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Rosetta Sees Registry Data Boosting Cancer Origin Test, Readies Thyroid Cancer Assay


NEW YORK (GenomeWeb) – Despite posting a more than 200 percent jump in revenues for 2014 on increased sales of its flagship test for determining the tissue of origin for primary and metastatic tumors, Rosetta Genomics continues to face difficulties building demand for the product, company officials said today.

However, the firm expects that the publication later this year of initial data from a patient registry study designed to show that the assay, dubbed the Cancer Origin Test, can successfully guide treatment decisions will bolster its efforts to open up the market.

Meanwhile, Rosetta continues to prepare for the commercial launch of an assay for the differential diagnosis of indeterminate thyroid fine-needle aspirate (FNA) samples later this year, which it believes holds a key advantage over competing products already on the market.

The Cancer Origin Test analyzes the expression of 64 microRNAs to identify 49 cancer origins and is currently Rosetta's top-selling diagnostic. During a conference call held today to discuss the company's 2014 financial results, Rosetta CFO Ron Kalfus noted that the test accounted for 97 percent of total product revenues last year.

And although revenues more than tripled year over year to $1.3 million, Rosetta President and CEO Kenneth Berlin acknowledged that this growth came off of a "modest base" of $405,000.

"Right now, the market hasn't converted very well," not only for the Cancer Origin Test, but also for similar products, he said during today's call. Rosetta's in-house sales team has made strides in raising awareness for the test, he added, but an ongoing point of resistance for product uptake is a lack of data supporting its use.

To address this, last year Rosetta kicked off a two-part study to collect from clinicians outcome data on roughly 400 patients diagnosed with primary or metastatic cancer of unknown origin and diagnosed with the Cancer Origin Test, as well as to track treatments selected, duration of response to therapies, survival, and other clinically relevant information.

Early data from this study, Berlin said on the call, are "very promising, with over two-thirds of respondents stating the result was reliable and clinically impactful."

Further, treatment plans for over 40 percent of the tested patients in this study were changed based upon the Cancer Origin Test results, he said. "That is a significant number of cases where our test has had a meaningful impact on treatment decisions."

Results from the first portion of the registry study are slated for publication later this year. "We believe these types of publications, demonstrating the value of our Cancer Origin Test, will help us increase our penetration in the … market," Berlin added.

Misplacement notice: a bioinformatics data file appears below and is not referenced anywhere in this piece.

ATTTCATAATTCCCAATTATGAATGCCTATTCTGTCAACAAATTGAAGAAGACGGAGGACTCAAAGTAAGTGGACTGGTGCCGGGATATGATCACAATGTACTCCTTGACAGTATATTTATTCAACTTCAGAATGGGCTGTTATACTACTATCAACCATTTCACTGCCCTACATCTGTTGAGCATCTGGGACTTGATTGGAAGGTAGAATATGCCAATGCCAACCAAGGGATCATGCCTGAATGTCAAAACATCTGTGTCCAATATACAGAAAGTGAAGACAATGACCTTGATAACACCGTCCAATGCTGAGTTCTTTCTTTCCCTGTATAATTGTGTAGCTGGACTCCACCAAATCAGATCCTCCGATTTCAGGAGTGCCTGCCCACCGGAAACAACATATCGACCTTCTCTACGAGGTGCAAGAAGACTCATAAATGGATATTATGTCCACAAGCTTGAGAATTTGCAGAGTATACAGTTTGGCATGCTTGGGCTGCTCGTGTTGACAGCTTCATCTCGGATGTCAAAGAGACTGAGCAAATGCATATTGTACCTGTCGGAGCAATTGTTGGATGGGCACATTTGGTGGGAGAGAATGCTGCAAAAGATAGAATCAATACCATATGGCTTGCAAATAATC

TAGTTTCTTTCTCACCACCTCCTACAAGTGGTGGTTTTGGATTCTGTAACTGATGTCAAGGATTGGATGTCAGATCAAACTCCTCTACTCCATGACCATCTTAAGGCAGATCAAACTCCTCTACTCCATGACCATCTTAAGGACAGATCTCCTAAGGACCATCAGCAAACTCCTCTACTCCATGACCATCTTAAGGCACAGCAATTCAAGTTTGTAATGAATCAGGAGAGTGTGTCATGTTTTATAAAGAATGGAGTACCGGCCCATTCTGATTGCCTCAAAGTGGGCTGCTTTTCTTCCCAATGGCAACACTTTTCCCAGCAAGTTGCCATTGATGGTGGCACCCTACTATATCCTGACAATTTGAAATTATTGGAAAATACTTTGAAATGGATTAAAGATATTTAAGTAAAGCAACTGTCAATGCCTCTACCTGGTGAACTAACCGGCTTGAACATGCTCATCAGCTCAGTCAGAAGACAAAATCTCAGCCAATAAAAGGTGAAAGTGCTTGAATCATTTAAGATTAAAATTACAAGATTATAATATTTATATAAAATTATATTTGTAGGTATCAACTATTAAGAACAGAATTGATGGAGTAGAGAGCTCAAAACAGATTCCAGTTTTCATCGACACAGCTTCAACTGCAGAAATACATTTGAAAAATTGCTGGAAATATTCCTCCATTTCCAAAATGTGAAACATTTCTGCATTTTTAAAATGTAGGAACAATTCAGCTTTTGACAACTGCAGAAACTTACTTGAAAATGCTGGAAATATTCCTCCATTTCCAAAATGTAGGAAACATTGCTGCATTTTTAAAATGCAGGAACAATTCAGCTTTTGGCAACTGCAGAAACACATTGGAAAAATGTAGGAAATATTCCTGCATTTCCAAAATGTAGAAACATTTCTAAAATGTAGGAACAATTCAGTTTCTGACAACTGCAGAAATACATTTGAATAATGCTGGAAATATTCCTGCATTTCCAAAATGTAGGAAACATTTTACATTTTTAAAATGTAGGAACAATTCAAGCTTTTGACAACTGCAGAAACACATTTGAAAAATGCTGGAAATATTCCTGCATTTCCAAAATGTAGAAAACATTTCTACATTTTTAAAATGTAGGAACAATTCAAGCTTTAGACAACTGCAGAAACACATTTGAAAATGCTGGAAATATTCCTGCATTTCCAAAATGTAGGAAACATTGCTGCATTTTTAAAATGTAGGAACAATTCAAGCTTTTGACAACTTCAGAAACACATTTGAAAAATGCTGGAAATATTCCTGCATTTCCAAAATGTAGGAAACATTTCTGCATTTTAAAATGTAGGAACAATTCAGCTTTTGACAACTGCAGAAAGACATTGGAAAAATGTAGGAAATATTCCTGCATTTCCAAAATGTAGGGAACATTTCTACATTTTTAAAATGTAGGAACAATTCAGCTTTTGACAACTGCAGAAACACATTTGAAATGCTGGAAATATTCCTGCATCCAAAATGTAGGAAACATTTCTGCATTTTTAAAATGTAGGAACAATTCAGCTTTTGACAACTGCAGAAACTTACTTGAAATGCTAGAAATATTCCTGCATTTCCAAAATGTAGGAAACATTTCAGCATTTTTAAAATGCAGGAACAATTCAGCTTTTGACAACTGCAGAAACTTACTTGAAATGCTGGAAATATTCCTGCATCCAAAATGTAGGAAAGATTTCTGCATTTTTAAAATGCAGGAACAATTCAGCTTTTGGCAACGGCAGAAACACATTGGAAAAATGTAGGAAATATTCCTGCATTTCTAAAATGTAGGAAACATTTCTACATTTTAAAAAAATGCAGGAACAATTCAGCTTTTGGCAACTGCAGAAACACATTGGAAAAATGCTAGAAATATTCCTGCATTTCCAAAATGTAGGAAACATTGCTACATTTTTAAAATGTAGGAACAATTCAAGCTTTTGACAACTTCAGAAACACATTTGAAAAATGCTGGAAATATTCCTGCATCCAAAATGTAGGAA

The company is also putting the final touches on its miRNA assay for differentiating malignant from benign thyroid nodules.

According to Rosetta, nearly 500,000 FNAs of thyroid nodules are performed in the US, and roughly 750,000 are performed in Europe, each year.

"Interpretation of FNA samples is not always straightforward, leading to an indeterminate result in up to 30 percent of the samples," Berlin said. "The current thinking is, 'When in doubt, take it out.' But as many as 80 percent of these excised thyroids turn out to have only benign lesions, resulting in many unnecessary surgeries.

A handful of companies already have products on the market to rule out cancer in thyroid nodules deemed indeterminate by standard cytology. These competitors include Veracyte, which markets the Afirma Gene Expression Classifier, and Interpace Diagnostics, which sells the ThyGenX Thyroid Oncogene Panel.

Still, Berlin sees Rosetta's test as having the same overall accuracy as competing products such as Affirma and ThyGenX, but with one key advantage. Because Rosetta's test will analyze the same FNA specimens used to make an initial diagnosis, "we eliminate the risks and morbidity associated with a second fine needle passage into the patient's neck," he said.

"Rosetta's … approach ensures that the questionable thyroid cells are interrogated by molecular analysis utilizing our proprietary microRNA platform," Berlin stated. "The competitors use of separate additional FNA passes may result in the molecular interrogation of the wrong cells, cells that are different than the ones used in the initial cytopathological workup, leaving the potential for misdiagnosis."

He added that other companies in the field have helped to already establish a market for such products and collectively generated about $50 million in revenues last year.

The final validation study for its thyroid neoplasia test is underway, with commercial launch expected in the third quarter, Berlin noted.